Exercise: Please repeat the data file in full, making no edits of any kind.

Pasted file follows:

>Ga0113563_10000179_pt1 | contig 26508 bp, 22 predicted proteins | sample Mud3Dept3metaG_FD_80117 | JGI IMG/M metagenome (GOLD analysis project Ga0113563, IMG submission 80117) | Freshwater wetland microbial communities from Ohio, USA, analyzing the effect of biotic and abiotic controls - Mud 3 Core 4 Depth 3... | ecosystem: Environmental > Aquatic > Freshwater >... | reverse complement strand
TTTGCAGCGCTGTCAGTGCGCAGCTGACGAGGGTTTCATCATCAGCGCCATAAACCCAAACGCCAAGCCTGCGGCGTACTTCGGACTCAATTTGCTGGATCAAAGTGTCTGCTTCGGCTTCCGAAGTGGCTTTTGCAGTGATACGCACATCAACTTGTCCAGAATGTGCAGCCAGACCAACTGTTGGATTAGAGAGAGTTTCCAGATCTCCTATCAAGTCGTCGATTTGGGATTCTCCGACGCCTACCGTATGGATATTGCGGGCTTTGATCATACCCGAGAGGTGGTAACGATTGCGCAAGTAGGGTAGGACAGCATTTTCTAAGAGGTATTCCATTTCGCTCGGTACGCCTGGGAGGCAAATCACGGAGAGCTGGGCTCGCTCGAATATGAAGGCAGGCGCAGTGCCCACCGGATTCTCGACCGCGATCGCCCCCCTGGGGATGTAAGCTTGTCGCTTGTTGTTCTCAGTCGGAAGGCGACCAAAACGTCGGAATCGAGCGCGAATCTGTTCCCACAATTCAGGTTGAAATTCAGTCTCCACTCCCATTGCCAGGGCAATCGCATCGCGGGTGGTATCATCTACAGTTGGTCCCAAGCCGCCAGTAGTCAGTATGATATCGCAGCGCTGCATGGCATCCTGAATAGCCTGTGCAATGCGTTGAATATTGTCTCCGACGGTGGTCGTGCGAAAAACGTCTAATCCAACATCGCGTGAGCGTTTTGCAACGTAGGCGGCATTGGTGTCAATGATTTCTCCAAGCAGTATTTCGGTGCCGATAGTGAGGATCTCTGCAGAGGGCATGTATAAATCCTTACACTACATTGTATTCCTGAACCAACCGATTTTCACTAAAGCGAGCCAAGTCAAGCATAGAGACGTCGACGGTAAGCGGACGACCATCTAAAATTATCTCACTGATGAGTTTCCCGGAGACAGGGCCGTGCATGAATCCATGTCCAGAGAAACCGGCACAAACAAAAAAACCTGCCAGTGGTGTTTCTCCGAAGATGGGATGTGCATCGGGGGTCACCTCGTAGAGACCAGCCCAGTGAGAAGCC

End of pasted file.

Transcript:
>Ga0113563_10000179_pt1 | contig 26508 bp, 22 predicted proteins | sample Mud3Dept3metaG_FD_80117 | JGI IMG/M metagenome (GOLD analysis project Ga0113563, IMG submission 80117) | Freshwater wetland microbial communities from Ohio, USA, analyzing the effect of biotic and abiotic controls - Mud 3 Core 4 Depth 3... | ecosystem: Environmental > Aquatic > Freshwater >... | reverse complement strand
TTTGCAGCGCTGTCAGTGCGCAGCTGACGAGGGTTTCATCATCAGCGCCATAAACCCAAACGCCAAGCCTGCGGCGTACTTCGGACTCAATTTGCTGGATCAAAGTGTCTGCTTCGGCTTCCGAAGTGGCTTTTGCAGTGATACGCACATCAACTTGTCCAGAATGTGCAGCCAGACCAACTGTTGGATTAGAGAGAGTTTCCAGATCTCCTATCAAGTCGTCGATTTGGGATTCTCCGACGCCTACCGTATGGATATTGCGGGCTTTGATCATACCCGAGAGGTGGTAACGATTGCGCAAGTAGGGTAGGACAGCATTTTCTAAGAGGTATTCCATTTCGCTCGGTACGCCTGGGAGGCAAATCACGGAGAGCTGGGCTCGCTCGAATATGAAGGCAGGCGCAGTGCCCACCGGATTCTCGACCGCGATCGCCCCCCTGGGGATGTAAGCTTGTCGCTTGTTGTTCTCAGTCGGAAGGCGACCAAAACGTCGGAATCGAGCGCGAATCTGTTCCCACAATTCAGGTTGAAATTCAGTCTCCACTCCCATTGCCAGGGCAATCGCATCGCGGGTGGTATCATCTACAGTTGGTCCCAAGCCGCCAGTAGTCAGTATGATATCGCAGCGCTGCATGGCATCCTGAATAGCCTGTGCAATGCGTTGAATATTGTCTCCGACGGTGGTCGTGCGAAAAACGTCTAATCCAACATCGCGTGAGCGTTTTGCAACGTAGGCGGCATTGGTGTCAATGATTTCTCCAAGCAGTATTTCGGTGCCGATAGTGAGGATCTCTGCAGAGGGCATGTATAAATCCTTACACTACATTGTATTCCTGAACCAACCGATTTTCACTAAAGCGAGCCAAGTCAAGCATAGAGACGTCGACGGTAAGCGGACGACCATCTAAAATTATCTCACTGATGAGTTTCCCGGAGACAGGGCCGTGCATGAATCCATGTCCAGAGAAACCGGCACAAACAAAAAAACCTGCCAGTGGTGTTTCTCCGAAGATGGGATGTGCATCGGGGGTCACCTCGTAGAGACCAGCCCAGTGAGAAGCC